Press Centre

Back to listing

Ajyal Youth Film Festival Engages Students with Special ‘School Screenings’

Nov 24, 2013

Download this press release

639 kB

Download PDF

Film: The Painting Pool

Doha, Qatar; November 24, 2013: Ajyal Youth Film Festival, presented by the Doha Film Institute, will host a series of ‘School Screenings’ during its inaugural edition scheduled from November 26 to 30, 2013.

Featuring a showcase of selected films, followed by Q&A sessions with visiting directors, producers, and actors, the ‘School Screenings’ will allow students from grade 3 onwards to gain an insight into these films and discuss the themes explored. Serving as an environment where audiences of all ages come together to discuss cinema and develop a genuine appreciation for the artform, the series of morning screenings will take place throughout the five-day Festival at The Cultural Village in Katara.

Supported by the Supreme Council of Education in Qatar, the Government body aimed at improving the quality of education of schools, Ajyal’s ‘School Screenings’ will feature specially curated films from France, Greece, Hong Kong, Iran, Jordan, Mexico, Palestine, Spain, Taiwan, The Netherlands, and UAE.

Festival Director, Fatma Al Remaihi, said, “The founding motive of Ajyal is to instill the love of cinema amongst the youth, and to use the medium of film to expand their imagination and encourage self-expression and conversations. With a rich and diverse selection of films , the Festival has been specially curated to appeal to audiences of all ages – especially the younger members of our community. The dedicated ‘school screenings’ will provide students with an opportunity to discuss ideas, share opinions and better understand the world around them.”

On November 27, students will have the opportunity to watch an array of films headlined by Hoze Naghashi’s ‘The Painting Pool’ (2013, Iran), which is the story of Maryam and Reza, and the relationship they share. For them, even the simplest of tasks – like crossing the street or cooking a pizza – are difficult, but they will not allow their mental challenges to stand in the way of their love for their child.

‘Mike Says Goodbye’ (2012, The Netherlands) by Maria Peters is the story of Mike, who is on the brink of being sent to a foster home when his mother does not turn up to have him discharged. Mike and his friend Vincent must now foil a devious strategy to get him home for Christmas to be with his mother. ‘Regret’ (2013, The Netherlands) by Dave Schram, puts the spotlight on bullying, with Jochem, an easy target for his class bullies. When their class mentor organises a party and Jochem does not show up, the next day their principal informs them that Jochem never made it home the night before.

Rong-ji Chang’s ‘Touch of the Light’ (2012, Hong Kong/Taiwan) is based on the real-life story of Taiwanese piano prodigy Huang Yu-Siang. When Siang leaves his rural home and family to attend university in the city, he meets Jie, a beautiful yet unhappy girl who dreams of becoming a dancer, and they inspire each other to pursue their dreams against all odds.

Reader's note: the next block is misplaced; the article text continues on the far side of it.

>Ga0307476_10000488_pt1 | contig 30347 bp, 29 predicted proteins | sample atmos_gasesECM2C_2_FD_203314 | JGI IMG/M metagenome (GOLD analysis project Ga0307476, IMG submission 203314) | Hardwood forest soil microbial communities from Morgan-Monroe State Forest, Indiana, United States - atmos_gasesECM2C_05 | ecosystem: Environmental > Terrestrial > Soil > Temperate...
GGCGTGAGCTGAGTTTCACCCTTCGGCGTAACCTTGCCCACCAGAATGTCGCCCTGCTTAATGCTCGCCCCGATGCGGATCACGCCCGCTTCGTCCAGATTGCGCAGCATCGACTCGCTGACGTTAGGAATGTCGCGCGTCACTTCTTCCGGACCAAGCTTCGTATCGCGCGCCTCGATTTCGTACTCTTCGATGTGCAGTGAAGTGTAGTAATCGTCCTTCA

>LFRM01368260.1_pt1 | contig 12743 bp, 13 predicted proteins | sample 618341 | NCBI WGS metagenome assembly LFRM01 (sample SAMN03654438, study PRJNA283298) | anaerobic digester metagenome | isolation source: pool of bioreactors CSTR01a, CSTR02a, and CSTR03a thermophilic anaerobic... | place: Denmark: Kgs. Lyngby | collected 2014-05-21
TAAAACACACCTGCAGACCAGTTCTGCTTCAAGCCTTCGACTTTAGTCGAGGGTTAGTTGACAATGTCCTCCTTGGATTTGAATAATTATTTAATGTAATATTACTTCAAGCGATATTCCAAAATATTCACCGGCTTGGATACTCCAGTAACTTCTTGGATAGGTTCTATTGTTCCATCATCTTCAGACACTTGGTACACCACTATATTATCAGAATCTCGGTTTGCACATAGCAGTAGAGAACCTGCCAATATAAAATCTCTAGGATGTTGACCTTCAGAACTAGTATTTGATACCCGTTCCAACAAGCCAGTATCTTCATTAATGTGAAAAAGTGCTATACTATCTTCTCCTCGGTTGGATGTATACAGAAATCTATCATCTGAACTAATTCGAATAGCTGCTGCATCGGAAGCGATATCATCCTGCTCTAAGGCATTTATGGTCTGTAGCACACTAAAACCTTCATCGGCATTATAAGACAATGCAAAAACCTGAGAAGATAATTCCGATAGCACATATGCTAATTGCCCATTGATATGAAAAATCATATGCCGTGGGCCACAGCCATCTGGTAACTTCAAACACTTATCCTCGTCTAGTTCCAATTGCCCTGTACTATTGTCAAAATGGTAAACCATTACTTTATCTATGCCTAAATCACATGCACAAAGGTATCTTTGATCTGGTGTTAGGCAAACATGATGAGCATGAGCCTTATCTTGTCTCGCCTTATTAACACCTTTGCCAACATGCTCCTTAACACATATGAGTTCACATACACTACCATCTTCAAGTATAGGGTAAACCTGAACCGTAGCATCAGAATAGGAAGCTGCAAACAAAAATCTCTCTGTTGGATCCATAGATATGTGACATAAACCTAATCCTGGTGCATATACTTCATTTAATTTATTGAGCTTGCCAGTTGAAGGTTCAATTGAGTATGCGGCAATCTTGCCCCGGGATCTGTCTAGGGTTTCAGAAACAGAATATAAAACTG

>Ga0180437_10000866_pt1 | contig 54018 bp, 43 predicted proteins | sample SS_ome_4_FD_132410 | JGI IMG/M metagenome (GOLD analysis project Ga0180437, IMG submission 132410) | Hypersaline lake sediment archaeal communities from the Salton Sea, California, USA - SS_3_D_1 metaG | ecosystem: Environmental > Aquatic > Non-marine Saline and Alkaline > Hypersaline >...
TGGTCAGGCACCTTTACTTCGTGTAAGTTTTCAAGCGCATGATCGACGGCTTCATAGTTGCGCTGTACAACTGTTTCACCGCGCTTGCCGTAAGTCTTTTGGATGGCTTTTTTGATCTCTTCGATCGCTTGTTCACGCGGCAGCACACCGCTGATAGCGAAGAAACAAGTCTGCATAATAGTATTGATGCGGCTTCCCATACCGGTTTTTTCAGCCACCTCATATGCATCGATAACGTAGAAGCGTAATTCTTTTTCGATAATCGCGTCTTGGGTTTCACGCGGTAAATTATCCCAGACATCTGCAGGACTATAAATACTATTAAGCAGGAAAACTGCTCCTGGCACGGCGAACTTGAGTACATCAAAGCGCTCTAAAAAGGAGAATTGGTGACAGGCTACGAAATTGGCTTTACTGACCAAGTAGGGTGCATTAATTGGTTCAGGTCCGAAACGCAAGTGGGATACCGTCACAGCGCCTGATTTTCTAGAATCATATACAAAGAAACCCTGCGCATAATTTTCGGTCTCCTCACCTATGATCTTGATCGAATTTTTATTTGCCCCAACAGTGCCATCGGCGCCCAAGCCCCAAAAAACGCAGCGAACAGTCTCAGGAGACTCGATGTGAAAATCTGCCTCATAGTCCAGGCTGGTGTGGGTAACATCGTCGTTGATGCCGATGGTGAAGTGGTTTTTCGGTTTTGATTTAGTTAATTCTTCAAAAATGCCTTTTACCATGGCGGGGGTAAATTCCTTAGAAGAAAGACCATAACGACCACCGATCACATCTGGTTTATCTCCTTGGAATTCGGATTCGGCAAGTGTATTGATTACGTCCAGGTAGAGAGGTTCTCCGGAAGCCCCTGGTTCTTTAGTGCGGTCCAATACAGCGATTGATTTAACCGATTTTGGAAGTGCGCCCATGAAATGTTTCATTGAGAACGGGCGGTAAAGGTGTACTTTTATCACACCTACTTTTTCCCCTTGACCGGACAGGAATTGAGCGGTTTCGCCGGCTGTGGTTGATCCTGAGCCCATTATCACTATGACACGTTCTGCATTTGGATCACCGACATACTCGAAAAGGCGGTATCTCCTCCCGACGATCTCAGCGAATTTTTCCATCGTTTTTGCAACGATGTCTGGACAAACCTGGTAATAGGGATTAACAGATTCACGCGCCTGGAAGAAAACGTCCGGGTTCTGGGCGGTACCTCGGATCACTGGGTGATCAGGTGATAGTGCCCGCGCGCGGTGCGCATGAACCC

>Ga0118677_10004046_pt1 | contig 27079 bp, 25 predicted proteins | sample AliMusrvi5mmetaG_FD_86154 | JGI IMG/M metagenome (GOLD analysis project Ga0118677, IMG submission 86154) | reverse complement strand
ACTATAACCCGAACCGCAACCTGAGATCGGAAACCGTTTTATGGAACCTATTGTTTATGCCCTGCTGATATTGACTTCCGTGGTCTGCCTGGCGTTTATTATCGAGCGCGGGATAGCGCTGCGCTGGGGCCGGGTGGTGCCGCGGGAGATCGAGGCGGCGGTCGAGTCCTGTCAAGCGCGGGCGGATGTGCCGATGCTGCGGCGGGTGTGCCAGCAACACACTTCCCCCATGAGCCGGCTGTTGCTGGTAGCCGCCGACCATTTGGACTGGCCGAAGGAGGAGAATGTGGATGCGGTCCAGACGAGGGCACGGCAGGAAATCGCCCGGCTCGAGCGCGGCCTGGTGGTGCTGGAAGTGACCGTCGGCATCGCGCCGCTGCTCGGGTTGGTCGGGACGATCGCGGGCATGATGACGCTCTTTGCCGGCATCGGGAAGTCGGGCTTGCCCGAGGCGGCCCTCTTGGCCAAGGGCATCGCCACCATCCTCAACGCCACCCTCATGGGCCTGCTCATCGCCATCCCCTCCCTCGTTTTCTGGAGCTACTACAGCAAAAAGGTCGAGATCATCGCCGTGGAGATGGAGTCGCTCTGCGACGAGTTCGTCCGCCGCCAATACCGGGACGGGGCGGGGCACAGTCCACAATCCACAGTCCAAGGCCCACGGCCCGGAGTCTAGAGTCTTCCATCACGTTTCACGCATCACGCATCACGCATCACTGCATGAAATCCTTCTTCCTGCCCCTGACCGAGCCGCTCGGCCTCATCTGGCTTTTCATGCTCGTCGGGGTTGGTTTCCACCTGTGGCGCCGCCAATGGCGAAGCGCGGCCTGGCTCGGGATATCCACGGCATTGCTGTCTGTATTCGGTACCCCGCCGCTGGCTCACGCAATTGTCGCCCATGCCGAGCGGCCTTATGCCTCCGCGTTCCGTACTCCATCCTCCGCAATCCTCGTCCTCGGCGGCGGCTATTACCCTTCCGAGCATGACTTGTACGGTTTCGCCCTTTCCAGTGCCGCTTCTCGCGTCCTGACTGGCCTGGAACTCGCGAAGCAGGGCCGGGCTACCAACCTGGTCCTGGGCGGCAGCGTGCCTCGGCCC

The showcase on November 28 includes: ‘Zip & Zap and the Marble Gang’ (2013, Spain), an action-packed film, which promises mystery, friendship, and hilarious antics and Pascal Plisson’s ‘On the Way to School’ (2013, France/Mexico) screened in collaboration with the Education Above All foundation (EAA) in support of its Educate A Child programme. The inspiring film narrates the struggles and obstacle four students go through everyday on their journey to the classroom.

‘Kauwboy’ (2012, The Netherlands) by Boudewijn Koole, tells the tale of Jojo, a 10-year old boy who befriends an abandoned baby jackdaw, which becomes the trigger for reconnecting with his emotionally detached father; while ‘When I Saw You’ (2012, Palestine/Jordan/UAE/Greece) by Annemarie Jacir, depicts the story of Tarek and his mother, both of whom are stranded in a refugee camp, while his father remains in Palestine. Homesick and lacking patience, he decides to set off on a journey back home.

Participating schools include Abdulla Bin Turki, Mesaeed International School, Doha College, Al Hadaya School for Girls, Al Ahnef Bin Qais School for Boys, Al Soud School for Girls, Lycee Bonaparte, Al Khadeeja School for Girls, Al Manar Primary Girls School, Khalid Bin Ahmed, Awfaz Global School and Best Buddies Qatar amongst others.

Tickets for the ‘School Screenings’ are available at the Box Office of the Ajyal Youth Film Festival, in The Cultural Village Katara and City Centre. For more details on the programme, please visit:

The Ajyal Youth Film Festival builds on the Doha Film Institute’s history of community-based programming. Ajyal invites generations to come together to discuss cinema through events that inspire creative interaction, opening up a fun, collaborative environment where young people can express themselves.